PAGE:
Kids Bikes: Are cycling and football the most dangerous sports for children?

By Nestor Lopez-Duran PhD

The journal of the American Academy of Pediatrics just published a fascinating examination of emergency room visits for concussions from 2001 to 2005 in 100 US hospitals among kids aged 8 to 19. The authors were particularly interested in examining the role of sports in concussion-related ER visits.

– Of 502,784 concussions among 8-19 years old, 50% were sports related injuries.

– Among pre-high school kids (8-13 y old), 58% of all concussions were sports related.

– Among high school kids (14-19y old), 46% of concussions were sports related.

Which sports sends the most kids to the hospital for concussions?

Here is a graph showing the % of all sports related concussions accounted by each sport/activity for8-13 year old kids:

As you can see above, for kids age 8-13, cycling accounted for the highest percentage of sports related concussions (18%), football was a close second, accounting for about 10% of all sports related brain injuries.

Now here is the same graph for older teens (14 to 19 years old):

In older teens, football is, by far, responsible for more concussions than any other activity or sport: football accounted for close to 40% of all sports related concussions. Basketball and Soccer each accounted for over 10% of sports related concussions. In contrast, cycling accounted for just over 5% of concussions among these older kids.

Whats a parent to do?

Before you put your kids bike on craigslist, there is something you need to know about these data. Cycling could be considered the most dangerous sport for young kids as so far as it is responsible for the highest percentage of sports related brain injuries. However, cycling is also extremely popular, with millions of kids riding bikes every year. This popularity could explain why cycling accounts for so many ER visits. So the data presented today doesnt help us understand the probability of injury when participating in each sport, which I would consider a better definition of dangerous. Let me give you an example with FABRICATED DATA. Imagine that cycling results in 1 brain injury for every 100,000 child bike user hours (for every 100,000 hours that a child is riding a bike, one child will have a brain injury). In contrast, snowboarding may result in 1 brain injury for every 1,000 snowboarding hours. In this scenario, the risk of experiencing a brain injury is significantly higher when snowboarding than when cycling. Specifically, you could argue that snowboarding is 100 times more dangerous than cycling. Yet, because cycling is significantly more popular (in terms of use) than snowboarding, cycling would send more people to the hospital. (Again these last statements are based on a hypothetical case with fabricated data. I dont really know if snowboarding is more dangerous than cycling.)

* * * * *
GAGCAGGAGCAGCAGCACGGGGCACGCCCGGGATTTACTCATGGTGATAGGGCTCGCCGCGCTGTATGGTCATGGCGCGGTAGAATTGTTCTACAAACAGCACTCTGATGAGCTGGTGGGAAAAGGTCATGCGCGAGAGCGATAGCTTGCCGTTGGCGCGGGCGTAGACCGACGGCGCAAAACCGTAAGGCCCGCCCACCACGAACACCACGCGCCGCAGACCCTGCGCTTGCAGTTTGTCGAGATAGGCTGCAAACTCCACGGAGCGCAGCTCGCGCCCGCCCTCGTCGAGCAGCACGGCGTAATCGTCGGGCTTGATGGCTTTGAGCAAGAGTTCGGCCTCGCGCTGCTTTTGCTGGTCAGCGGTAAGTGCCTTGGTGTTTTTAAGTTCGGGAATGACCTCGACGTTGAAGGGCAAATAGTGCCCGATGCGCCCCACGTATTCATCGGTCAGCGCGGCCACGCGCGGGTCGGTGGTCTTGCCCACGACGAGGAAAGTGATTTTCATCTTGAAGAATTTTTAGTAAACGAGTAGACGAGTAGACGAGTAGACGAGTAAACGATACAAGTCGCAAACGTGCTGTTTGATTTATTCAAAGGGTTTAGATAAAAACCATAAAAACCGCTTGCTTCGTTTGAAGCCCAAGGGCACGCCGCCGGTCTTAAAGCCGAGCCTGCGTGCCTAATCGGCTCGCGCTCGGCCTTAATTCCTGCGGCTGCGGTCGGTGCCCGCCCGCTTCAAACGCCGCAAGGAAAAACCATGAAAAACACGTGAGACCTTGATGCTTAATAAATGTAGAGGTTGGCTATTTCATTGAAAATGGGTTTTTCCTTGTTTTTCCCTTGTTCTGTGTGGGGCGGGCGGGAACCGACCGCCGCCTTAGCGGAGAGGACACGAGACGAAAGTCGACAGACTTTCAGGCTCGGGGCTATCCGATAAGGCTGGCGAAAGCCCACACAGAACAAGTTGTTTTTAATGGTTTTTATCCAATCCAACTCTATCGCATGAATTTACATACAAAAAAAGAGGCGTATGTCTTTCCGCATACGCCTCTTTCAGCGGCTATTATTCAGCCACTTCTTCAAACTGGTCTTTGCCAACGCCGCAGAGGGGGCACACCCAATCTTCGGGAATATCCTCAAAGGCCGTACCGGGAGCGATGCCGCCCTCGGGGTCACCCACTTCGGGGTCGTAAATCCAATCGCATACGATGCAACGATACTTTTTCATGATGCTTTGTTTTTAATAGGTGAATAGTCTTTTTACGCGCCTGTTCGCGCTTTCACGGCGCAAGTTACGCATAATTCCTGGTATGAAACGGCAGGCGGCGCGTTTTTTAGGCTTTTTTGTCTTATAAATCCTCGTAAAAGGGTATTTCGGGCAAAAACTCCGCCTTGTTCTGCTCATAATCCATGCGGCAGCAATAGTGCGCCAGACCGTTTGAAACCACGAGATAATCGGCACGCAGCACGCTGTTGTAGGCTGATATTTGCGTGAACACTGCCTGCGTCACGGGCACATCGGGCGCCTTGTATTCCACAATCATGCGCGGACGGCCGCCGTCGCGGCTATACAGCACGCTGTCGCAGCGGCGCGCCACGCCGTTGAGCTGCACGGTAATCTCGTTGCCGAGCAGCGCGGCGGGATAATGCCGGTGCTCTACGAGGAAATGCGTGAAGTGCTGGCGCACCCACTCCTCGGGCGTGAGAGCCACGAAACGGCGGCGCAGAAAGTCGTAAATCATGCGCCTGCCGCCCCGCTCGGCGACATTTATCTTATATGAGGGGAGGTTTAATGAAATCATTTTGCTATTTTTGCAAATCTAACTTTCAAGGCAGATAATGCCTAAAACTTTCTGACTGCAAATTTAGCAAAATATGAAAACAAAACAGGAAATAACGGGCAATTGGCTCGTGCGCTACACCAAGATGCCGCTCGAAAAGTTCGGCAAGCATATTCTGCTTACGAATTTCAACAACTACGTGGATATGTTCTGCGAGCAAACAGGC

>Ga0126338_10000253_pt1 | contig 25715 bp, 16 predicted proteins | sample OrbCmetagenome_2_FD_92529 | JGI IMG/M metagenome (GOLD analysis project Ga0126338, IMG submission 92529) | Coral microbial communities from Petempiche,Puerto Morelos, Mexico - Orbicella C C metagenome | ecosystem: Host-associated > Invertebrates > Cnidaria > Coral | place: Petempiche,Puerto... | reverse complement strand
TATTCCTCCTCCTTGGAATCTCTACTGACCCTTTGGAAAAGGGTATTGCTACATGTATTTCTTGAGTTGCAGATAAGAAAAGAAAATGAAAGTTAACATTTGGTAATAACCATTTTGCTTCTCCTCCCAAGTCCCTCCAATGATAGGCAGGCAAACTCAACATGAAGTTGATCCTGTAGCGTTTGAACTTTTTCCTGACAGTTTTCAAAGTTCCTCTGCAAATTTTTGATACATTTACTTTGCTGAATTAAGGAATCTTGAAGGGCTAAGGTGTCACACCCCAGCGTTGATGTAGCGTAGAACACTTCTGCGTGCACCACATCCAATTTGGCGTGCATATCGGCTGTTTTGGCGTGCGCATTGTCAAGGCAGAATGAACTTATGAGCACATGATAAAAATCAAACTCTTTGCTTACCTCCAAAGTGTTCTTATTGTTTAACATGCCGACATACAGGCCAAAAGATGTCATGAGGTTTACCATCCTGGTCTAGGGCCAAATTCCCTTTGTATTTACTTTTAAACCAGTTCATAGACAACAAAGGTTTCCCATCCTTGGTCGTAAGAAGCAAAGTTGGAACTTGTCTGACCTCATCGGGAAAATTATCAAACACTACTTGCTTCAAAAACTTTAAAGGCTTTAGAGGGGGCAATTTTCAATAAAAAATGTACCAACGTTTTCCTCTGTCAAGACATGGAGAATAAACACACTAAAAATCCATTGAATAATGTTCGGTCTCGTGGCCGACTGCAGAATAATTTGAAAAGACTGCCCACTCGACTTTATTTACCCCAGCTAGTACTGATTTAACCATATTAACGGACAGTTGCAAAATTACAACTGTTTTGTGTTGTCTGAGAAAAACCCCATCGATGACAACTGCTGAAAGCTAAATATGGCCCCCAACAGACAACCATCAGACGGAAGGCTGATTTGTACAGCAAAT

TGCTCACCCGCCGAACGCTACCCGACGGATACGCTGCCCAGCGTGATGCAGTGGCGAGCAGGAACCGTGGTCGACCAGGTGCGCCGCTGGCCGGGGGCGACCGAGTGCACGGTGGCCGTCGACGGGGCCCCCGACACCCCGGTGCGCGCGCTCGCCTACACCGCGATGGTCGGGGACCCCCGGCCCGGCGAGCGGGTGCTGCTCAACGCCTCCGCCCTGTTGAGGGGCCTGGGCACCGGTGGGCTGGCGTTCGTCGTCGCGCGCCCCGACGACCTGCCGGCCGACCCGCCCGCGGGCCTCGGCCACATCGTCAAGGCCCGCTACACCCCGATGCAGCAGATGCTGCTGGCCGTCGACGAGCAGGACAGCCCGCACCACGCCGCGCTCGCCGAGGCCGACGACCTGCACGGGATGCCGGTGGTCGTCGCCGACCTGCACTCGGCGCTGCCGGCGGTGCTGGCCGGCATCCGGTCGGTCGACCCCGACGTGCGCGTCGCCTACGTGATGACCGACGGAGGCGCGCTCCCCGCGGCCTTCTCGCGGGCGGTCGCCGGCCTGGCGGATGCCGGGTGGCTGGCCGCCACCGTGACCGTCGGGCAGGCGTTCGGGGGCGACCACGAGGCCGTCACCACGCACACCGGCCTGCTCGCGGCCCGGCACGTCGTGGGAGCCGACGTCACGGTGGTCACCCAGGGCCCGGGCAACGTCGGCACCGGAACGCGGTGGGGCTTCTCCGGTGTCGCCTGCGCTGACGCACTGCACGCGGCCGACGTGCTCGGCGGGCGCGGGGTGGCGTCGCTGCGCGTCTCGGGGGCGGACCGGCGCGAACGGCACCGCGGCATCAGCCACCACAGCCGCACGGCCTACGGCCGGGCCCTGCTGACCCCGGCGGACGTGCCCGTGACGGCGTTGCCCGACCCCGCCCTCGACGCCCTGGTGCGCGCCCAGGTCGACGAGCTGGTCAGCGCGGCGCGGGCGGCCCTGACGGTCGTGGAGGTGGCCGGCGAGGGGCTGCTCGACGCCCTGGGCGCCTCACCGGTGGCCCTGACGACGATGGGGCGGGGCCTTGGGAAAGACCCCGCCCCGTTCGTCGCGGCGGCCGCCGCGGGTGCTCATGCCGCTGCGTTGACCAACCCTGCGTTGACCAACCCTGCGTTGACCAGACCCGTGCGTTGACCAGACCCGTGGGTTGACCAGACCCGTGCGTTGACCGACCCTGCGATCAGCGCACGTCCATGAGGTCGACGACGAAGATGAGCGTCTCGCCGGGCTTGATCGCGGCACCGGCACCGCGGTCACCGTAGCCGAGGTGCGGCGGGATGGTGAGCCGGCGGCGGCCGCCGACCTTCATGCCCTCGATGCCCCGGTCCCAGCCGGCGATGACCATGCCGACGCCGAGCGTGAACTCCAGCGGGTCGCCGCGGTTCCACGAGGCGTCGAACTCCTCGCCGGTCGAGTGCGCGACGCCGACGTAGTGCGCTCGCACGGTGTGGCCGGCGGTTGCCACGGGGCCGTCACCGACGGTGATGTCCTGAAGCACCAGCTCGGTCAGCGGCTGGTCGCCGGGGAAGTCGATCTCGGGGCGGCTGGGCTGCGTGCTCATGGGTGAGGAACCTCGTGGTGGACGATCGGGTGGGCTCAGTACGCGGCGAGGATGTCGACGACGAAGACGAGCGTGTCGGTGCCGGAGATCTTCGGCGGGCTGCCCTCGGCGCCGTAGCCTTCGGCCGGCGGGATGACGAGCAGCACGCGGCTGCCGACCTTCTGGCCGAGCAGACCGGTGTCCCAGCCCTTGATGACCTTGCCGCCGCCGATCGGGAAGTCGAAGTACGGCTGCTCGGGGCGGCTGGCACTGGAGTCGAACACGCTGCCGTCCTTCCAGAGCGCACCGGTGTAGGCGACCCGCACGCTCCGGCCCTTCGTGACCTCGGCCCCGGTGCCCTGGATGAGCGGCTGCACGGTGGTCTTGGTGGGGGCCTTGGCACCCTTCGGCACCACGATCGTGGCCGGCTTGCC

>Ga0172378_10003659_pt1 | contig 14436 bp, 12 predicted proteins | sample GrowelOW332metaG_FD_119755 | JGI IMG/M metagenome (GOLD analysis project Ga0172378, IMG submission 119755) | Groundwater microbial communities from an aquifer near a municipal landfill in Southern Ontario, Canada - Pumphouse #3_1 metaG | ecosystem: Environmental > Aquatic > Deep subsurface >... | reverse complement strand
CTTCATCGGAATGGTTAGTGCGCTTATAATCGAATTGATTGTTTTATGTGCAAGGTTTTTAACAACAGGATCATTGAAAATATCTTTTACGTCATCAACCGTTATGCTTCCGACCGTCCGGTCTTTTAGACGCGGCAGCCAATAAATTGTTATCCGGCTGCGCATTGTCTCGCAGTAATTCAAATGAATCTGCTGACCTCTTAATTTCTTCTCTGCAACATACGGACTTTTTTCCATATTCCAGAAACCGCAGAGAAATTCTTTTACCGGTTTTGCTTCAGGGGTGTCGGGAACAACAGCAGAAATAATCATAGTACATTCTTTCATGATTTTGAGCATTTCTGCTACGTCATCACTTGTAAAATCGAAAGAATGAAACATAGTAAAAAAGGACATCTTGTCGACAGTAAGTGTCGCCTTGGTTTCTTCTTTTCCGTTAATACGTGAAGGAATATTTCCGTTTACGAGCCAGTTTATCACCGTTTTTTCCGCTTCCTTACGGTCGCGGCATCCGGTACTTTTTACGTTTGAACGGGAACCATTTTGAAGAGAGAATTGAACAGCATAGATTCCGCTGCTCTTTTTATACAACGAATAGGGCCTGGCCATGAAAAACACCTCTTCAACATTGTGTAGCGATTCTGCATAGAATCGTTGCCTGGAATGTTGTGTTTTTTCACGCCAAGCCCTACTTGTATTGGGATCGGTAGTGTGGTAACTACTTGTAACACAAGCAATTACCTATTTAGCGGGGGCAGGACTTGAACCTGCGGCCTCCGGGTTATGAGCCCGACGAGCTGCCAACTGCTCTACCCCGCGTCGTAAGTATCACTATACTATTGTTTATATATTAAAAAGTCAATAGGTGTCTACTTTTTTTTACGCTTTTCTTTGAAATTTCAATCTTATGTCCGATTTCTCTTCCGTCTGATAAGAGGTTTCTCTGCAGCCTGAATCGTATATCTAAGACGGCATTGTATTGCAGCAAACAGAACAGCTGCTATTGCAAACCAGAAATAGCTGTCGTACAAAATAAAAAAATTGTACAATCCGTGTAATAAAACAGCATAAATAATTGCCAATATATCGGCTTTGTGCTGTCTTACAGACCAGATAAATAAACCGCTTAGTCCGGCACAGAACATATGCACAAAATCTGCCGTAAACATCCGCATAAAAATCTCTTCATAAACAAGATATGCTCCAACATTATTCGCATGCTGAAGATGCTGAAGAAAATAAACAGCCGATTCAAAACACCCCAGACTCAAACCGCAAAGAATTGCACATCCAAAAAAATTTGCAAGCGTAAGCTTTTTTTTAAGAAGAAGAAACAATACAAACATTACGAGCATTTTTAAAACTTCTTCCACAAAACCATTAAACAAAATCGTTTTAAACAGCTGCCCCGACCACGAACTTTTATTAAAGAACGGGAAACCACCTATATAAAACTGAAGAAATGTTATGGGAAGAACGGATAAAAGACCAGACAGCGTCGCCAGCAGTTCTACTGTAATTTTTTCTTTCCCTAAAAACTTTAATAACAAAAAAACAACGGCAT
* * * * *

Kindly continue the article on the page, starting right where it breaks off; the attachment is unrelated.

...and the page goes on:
So the graphics presented above tell us which sports and activities are sending the most people to the hospital, but not necessarily which sport/activity is the most dangerous in terms of the probability of injury to the participants.

What would I do? I would likely minimize (but not forbid) cycling in my kids until they are 13, and I would enforce a no exceptions helmets on at all times policy when they ride their bikes. If my kid decides he wants to play football, I would enforce a 1-2 concussion limit, because the danger of a catastrophic event (e.g., second impact syndrome) increases dramatically after you experience a concussion. Here is a wonderful website about youth sports concussion by the CDC.

The reference:
Bakhos, L., Lockhart, G., Myers, R., & Linakis, J. (2010). Emergency Department Visits for Concussion in Young Child Athletes PEDIATRICS, 126 (3) DOI: 10.1542/peds.2009-3101